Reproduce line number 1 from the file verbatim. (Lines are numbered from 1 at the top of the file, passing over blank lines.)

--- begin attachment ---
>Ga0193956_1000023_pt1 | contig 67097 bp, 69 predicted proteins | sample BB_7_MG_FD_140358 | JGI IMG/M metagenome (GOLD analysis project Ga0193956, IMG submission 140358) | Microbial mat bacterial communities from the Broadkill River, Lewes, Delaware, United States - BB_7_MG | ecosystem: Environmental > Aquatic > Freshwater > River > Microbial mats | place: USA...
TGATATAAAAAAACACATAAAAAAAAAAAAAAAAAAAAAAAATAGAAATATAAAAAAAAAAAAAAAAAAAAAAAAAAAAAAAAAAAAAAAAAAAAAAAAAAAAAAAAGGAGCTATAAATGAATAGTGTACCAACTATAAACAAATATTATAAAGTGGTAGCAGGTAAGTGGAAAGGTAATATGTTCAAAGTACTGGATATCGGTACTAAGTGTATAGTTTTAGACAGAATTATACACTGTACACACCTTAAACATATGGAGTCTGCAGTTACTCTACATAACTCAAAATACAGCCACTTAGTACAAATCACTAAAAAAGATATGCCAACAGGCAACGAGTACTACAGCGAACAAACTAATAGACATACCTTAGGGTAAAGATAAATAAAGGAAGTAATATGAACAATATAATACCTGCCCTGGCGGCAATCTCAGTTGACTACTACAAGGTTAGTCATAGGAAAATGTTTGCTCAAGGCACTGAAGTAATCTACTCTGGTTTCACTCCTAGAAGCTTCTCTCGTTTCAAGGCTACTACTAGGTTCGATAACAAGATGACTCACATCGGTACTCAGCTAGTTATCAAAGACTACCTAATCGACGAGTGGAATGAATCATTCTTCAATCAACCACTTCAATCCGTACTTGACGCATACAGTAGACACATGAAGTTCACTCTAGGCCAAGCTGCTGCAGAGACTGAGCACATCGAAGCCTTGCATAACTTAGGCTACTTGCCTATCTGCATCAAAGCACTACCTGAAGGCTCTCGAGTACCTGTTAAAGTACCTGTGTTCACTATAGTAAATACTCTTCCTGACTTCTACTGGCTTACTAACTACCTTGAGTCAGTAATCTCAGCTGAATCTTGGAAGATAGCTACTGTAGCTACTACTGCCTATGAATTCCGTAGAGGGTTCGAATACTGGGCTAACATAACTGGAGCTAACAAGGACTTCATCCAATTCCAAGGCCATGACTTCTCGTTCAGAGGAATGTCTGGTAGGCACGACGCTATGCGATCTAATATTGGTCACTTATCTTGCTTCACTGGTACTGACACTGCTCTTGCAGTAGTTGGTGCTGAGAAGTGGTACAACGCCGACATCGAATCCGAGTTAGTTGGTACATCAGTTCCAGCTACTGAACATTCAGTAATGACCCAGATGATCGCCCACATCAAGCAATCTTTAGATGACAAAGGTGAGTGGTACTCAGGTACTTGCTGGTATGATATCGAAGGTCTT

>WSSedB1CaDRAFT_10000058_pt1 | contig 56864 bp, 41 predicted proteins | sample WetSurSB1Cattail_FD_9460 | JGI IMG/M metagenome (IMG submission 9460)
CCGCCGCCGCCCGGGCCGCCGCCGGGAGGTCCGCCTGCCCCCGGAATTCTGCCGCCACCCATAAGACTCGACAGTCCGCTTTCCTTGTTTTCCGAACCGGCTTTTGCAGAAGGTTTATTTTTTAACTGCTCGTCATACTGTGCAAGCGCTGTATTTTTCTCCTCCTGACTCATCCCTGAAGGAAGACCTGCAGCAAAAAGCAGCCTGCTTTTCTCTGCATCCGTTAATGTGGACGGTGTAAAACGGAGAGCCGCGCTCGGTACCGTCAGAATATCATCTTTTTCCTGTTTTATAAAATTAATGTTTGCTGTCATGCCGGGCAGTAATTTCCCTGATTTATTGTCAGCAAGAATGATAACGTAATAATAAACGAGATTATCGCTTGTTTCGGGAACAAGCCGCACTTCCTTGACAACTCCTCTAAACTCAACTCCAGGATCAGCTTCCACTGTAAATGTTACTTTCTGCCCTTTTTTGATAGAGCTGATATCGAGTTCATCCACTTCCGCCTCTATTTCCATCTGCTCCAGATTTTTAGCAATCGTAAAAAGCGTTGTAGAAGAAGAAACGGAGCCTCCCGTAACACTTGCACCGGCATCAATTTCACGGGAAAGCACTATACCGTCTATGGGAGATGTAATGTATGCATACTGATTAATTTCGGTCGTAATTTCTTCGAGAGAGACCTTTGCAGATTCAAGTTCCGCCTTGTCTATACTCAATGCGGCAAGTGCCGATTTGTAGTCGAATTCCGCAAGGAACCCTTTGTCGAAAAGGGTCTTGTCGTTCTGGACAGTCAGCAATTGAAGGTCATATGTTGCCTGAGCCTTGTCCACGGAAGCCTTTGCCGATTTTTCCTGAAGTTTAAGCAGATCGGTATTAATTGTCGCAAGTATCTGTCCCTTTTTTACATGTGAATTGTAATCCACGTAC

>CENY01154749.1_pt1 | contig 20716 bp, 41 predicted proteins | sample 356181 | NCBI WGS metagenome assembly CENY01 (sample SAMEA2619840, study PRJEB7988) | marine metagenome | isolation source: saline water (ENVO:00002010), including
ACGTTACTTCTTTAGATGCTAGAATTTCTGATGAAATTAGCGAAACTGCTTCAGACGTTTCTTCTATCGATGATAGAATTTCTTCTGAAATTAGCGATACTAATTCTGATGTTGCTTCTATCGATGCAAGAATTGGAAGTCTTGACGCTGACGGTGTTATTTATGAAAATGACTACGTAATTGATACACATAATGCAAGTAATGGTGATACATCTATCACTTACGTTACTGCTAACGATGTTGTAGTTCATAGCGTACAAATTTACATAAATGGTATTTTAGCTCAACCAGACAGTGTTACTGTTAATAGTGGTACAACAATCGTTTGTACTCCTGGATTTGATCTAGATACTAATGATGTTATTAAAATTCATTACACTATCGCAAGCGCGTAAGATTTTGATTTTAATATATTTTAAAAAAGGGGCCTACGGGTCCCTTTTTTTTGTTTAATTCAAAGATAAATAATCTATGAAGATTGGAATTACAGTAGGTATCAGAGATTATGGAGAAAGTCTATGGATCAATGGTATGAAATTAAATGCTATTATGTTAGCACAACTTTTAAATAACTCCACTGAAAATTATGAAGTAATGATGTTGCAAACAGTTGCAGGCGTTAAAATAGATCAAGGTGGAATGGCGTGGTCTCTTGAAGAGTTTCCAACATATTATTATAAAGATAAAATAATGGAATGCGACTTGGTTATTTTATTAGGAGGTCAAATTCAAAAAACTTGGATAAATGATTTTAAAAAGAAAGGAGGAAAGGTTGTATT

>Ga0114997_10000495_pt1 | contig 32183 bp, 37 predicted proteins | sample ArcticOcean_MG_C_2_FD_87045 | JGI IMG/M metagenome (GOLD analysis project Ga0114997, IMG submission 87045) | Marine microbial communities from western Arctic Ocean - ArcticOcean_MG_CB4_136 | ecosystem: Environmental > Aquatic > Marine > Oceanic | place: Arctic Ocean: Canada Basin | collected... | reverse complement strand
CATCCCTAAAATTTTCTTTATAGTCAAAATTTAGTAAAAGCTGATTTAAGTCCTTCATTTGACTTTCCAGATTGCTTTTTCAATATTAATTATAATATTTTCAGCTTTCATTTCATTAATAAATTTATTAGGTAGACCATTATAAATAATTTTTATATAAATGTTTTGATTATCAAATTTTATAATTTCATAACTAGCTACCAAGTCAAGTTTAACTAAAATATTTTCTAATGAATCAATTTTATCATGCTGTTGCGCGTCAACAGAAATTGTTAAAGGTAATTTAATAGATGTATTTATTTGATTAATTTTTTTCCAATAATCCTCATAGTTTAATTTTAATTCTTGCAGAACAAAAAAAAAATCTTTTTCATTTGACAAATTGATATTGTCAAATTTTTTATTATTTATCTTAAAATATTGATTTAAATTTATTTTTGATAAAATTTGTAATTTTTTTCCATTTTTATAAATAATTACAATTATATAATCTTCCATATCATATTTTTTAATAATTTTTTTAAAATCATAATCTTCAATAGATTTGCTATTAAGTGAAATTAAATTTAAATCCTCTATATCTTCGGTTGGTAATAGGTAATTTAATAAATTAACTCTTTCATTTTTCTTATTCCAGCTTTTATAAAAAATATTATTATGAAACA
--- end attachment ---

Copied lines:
>Ga0193956_1000023_pt1 | contig 67097 bp, 69 predicted proteins | sample BB_7_MG_FD_140358 | JGI IMG/M metagenome (GOLD analysis project Ga0193956, IMG submission 140358) | Microbial mat bacterial communities from the Broadkill River, Lewes, Delaware, United States - BB_7_MG | ecosystem: Environmental > Aquatic > Freshwater > River > Microbial mats | place: USA...